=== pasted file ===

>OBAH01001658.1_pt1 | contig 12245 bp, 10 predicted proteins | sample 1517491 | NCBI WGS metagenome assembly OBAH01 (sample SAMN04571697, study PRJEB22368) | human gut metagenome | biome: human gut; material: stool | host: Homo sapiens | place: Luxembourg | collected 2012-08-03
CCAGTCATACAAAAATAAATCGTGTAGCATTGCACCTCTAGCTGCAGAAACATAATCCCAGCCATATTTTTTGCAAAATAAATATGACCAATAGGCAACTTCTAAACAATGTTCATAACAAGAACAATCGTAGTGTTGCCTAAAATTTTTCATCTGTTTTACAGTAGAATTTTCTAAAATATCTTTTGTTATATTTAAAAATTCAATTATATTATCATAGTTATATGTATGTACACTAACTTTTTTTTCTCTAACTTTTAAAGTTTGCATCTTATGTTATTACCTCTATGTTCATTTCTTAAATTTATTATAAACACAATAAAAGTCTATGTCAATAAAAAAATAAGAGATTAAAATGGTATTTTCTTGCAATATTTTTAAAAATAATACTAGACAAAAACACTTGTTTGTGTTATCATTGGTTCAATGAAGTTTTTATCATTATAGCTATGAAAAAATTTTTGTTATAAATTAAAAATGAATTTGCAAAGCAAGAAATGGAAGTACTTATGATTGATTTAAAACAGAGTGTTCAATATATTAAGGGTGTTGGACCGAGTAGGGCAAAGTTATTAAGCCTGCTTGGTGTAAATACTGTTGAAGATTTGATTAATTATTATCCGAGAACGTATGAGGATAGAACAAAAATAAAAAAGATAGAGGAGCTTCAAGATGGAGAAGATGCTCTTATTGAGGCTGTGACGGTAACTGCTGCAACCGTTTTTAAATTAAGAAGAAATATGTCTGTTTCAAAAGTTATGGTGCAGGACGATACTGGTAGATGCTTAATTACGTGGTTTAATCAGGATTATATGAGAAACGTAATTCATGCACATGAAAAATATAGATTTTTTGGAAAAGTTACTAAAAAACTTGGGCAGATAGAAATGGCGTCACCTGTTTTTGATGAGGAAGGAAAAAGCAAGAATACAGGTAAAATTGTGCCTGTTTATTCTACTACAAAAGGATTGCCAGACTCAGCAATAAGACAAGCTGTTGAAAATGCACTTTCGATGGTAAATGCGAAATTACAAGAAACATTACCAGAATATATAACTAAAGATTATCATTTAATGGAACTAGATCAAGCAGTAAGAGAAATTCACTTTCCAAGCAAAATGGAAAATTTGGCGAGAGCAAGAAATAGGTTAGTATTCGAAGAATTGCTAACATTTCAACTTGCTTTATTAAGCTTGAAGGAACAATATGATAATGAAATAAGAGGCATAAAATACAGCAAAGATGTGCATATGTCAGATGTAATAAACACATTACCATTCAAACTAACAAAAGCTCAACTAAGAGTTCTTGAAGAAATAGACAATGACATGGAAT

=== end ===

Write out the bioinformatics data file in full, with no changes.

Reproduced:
>OBAH01001658.1_pt1 | contig 12245 bp, 10 predicted proteins | sample 1517491 | NCBI WGS metagenome assembly OBAH01 (sample SAMN04571697, study PRJEB22368) | human gut metagenome | biome: human gut; material: stool | host: Homo sapiens | place: Luxembourg | collected 2012-08-03
CCAGTCATACAAAAATAAATCGTGTAGCATTGCACCTCTAGCTGCAGAAACATAATCCCAGCCATATTTTTTGCAAAATAAATATGACCAATAGGCAACTTCTAAACAATGTTCATAACAAGAACAATCGTAGTGTTGCCTAAAATTTTTCATCTGTTTTACAGTAGAATTTTCTAAAATATCTTTTGTTATATTTAAAAATTCAATTATATTATCATAGTTATATGTATGTACACTAACTTTTTTTTCTCTAACTTTTAAAGTTTGCATCTTATGTTATTACCTCTATGTTCATTTCTTAAATTTATTATAAACACAATAAAAGTCTATGTCAATAAAAAAATAAGAGATTAAAATGGTATTTTCTTGCAATATTTTTAAAAATAATACTAGACAAAAACACTTGTTTGTGTTATCATTGGTTCAATGAAGTTTTTATCATTATAGCTATGAAAAAATTTTTGTTATAAATTAAAAATGAATTTGCAAAGCAAGAAATGGAAGTACTTATGATTGATTTAAAACAGAGTGTTCAATATATTAAGGGTGTTGGACCGAGTAGGGCAAAGTTATTAAGCCTGCTTGGTGTAAATACTGTTGAAGATTTGATTAATTATTATCCGAGAACGTATGAGGATAGAACAAAAATAAAAAAGATAGAGGAGCTTCAAGATGGAGAAGATGCTCTTATTGAGGCTGTGACGGTAACTGCTGCAACCGTTTTTAAATTAAGAAGAAATATGTCTGTTTCAAAAGTTATGGTGCAGGACGATACTGGTAGATGCTTAATTACGTGGTTTAATCAGGATTATATGAGAAACGTAATTCATGCACATGAAAAATATAGATTTTTTGGAAAAGTTACTAAAAAACTTGGGCAGATAGAAATGGCGTCACCTGTTTTTGATGAGGAAGGAAAAAGCAAGAATACAGGTAAAATTGTGCCTGTTTATTCTACTACAAAAGGATTGCCAGACTCAGCAATAAGACAAGCTGTTGAAAATGCACTTTCGATGGTAAATGCGAAATTACAAGAAACATTACCAGAATATATAACTAAAGATTATCATTTAATGGAACTAGATCAAGCAGTAAGAGAAATTCACTTTCCAAGCAAAATGGAAAATTTGGCGAGAGCAAGAAATAGGTTAGTATTCGAAGAATTGCTAACATTTCAACTTGCTTTATTAAGCTTGAAGGAACAATATGATAATGAAATAAGAGGCATAAAATACAGCAAAGATGTGCATATGTCAGATGTAATAAACACATTACCATTCAAACTAACAAAAGCTCAACTAAGAGTTCTTGAAGAAATAGACAATGACATGGAAT